Deep Tracks. A quarter century of Navy submarine data will help map the Arctic seafloor.

Navy To Disclose Arctic Seafloor Records

WASHINGTON, D.C.--Depth charts of the Arctic Ocean, once the prowling grounds of nuclear submarines, will soon be declassified and in the hands of scientists. At a press conference held by the American Geophysical Union today, the Navy and the U.S. Arctic Research Commission announced plans to release an unprecedented amount of bathymetry data. Better maps of the ocean bottom will help scientists understand Arctic geology and the transport of contaminants by Arctic currents.

During the Cold War, nuclear submarines patrolling the Arctic Ocean took depth soundings to avoid bumping into the ocean bottom. Now the Navy will declassify ocean depth data recorded during missions that traversed more than 220,000 kilometers of the ocean bottom between 1957 and 1982, increasing 10-fold the amount of such information available to scientists. "At this moment, the research community of the world knows more about the topography of the planet Venus than it does about the bathymetry of the Arctic Ocean," says George Newton, who chairs the U.S. Arctic Research Comission, which advises Congress and the president on Arctic research issues and helped coordinate the agreement with the Navy.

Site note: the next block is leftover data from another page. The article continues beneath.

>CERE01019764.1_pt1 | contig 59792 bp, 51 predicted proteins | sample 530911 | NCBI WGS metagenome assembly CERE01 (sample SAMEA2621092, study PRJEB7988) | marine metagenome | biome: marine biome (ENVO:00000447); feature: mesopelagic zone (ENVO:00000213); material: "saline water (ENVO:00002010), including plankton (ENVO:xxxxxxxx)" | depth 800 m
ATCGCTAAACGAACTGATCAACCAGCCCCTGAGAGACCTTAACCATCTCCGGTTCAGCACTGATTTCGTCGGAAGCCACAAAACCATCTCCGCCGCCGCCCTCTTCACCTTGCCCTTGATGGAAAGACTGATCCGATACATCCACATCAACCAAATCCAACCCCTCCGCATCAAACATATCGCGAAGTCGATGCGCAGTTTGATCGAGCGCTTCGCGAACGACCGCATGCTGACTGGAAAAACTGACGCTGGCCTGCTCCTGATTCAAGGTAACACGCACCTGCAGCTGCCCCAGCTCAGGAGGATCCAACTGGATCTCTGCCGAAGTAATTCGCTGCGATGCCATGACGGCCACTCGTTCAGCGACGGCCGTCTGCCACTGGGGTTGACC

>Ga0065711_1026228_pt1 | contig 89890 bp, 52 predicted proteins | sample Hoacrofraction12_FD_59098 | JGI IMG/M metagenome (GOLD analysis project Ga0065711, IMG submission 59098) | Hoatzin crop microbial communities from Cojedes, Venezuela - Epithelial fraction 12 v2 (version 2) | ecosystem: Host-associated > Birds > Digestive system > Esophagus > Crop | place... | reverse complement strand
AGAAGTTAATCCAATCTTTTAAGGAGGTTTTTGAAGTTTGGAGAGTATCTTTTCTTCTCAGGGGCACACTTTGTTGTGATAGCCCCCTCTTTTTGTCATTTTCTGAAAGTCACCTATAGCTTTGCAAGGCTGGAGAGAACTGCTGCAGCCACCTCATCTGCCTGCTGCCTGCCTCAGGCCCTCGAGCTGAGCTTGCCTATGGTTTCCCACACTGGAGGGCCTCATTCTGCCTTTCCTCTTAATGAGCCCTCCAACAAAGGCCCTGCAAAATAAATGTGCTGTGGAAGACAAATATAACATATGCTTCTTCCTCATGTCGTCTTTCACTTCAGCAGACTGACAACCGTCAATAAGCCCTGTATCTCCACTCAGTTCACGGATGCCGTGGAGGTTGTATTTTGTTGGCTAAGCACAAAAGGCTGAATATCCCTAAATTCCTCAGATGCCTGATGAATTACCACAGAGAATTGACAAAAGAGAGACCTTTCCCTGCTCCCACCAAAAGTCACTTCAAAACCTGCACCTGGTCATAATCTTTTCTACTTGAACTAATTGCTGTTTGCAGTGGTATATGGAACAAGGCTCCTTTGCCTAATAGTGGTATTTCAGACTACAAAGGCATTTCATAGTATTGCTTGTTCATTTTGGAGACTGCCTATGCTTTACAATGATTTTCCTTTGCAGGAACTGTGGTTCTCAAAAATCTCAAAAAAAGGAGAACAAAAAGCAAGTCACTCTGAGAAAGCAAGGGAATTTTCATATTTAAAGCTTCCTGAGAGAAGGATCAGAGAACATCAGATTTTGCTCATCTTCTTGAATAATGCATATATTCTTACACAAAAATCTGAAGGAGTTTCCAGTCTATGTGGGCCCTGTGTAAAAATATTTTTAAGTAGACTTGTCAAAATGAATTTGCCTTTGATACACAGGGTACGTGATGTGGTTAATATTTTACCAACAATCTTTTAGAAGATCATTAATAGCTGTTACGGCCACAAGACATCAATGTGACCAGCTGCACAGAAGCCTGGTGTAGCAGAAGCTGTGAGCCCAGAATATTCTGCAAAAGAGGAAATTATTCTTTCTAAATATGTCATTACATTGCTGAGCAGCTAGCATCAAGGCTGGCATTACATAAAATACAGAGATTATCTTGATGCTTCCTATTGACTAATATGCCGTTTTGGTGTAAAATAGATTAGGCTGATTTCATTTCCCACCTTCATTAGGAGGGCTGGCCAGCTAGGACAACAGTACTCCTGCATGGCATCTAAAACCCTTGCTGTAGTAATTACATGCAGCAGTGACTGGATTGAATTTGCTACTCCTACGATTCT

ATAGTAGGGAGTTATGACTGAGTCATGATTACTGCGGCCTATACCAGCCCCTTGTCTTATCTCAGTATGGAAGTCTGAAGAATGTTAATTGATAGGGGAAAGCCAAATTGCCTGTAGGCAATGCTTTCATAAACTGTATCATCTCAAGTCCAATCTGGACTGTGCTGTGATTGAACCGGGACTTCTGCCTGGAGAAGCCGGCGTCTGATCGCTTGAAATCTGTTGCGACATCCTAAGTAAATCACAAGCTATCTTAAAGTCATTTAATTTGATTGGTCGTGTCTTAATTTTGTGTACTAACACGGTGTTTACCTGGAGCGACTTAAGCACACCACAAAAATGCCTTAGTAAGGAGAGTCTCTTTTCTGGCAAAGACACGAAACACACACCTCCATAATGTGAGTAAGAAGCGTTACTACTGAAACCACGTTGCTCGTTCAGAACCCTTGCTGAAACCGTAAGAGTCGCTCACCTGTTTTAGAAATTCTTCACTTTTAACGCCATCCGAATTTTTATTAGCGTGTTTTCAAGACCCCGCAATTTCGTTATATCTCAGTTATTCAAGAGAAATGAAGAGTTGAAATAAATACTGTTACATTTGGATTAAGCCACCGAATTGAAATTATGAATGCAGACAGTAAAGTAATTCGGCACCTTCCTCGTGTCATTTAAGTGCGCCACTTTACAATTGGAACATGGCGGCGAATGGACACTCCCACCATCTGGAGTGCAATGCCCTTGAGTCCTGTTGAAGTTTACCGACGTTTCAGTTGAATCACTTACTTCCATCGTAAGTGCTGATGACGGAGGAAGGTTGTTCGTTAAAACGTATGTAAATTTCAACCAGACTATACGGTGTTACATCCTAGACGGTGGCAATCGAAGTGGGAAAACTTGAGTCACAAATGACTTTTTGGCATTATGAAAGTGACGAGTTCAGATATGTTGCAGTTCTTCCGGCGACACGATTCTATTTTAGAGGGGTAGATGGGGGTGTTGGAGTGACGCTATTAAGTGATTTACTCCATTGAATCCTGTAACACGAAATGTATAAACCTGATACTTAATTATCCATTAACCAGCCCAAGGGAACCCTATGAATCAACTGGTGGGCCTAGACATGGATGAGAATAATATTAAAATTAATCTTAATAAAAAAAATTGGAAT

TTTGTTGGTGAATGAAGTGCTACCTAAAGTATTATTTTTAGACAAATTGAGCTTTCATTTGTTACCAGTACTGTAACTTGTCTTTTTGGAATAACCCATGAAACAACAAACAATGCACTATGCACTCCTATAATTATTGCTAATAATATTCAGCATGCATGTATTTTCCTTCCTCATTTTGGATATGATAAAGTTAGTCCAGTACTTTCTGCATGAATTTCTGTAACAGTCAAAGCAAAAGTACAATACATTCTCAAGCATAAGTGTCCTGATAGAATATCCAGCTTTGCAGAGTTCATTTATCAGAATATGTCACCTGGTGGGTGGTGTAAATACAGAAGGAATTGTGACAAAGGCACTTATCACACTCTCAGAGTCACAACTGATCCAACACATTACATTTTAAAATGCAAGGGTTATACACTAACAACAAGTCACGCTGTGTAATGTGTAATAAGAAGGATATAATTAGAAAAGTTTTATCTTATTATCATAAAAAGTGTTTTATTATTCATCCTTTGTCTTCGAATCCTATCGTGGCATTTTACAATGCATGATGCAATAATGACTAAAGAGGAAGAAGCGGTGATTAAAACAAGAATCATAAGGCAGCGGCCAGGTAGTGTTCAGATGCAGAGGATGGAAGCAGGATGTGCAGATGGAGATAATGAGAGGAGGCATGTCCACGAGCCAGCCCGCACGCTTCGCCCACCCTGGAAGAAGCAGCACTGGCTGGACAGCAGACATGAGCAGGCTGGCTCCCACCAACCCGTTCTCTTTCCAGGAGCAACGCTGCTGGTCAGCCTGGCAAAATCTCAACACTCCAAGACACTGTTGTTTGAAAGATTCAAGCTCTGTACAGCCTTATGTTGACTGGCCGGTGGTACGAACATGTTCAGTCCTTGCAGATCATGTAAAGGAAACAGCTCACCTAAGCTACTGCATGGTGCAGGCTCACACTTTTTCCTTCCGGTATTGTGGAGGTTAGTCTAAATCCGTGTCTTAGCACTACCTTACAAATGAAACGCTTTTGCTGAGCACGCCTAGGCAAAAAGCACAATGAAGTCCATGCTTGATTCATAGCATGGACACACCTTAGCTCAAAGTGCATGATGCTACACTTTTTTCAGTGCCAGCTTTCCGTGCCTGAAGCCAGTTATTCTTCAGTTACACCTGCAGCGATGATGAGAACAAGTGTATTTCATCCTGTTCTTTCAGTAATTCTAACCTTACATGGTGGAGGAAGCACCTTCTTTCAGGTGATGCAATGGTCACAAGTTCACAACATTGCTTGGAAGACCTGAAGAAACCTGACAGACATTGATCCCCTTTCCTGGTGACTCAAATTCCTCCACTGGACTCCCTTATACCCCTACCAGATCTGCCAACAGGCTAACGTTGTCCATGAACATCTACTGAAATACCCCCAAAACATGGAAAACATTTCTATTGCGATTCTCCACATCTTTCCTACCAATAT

Over the next 6 months, the data, contained mostly on "rolls and rolls" of chart recorder paper, will be digitized and made available free of charge on the Internet, joining other data the Navy has released on the Arctic, including temperature and salinity records. Rear Admiral Joseph Krol, director of Deep Submergence Systems says his office hadn't realized the scientific value of such "incidental data" until 1993, when the Navy began donating time aboard Arctic subs for science.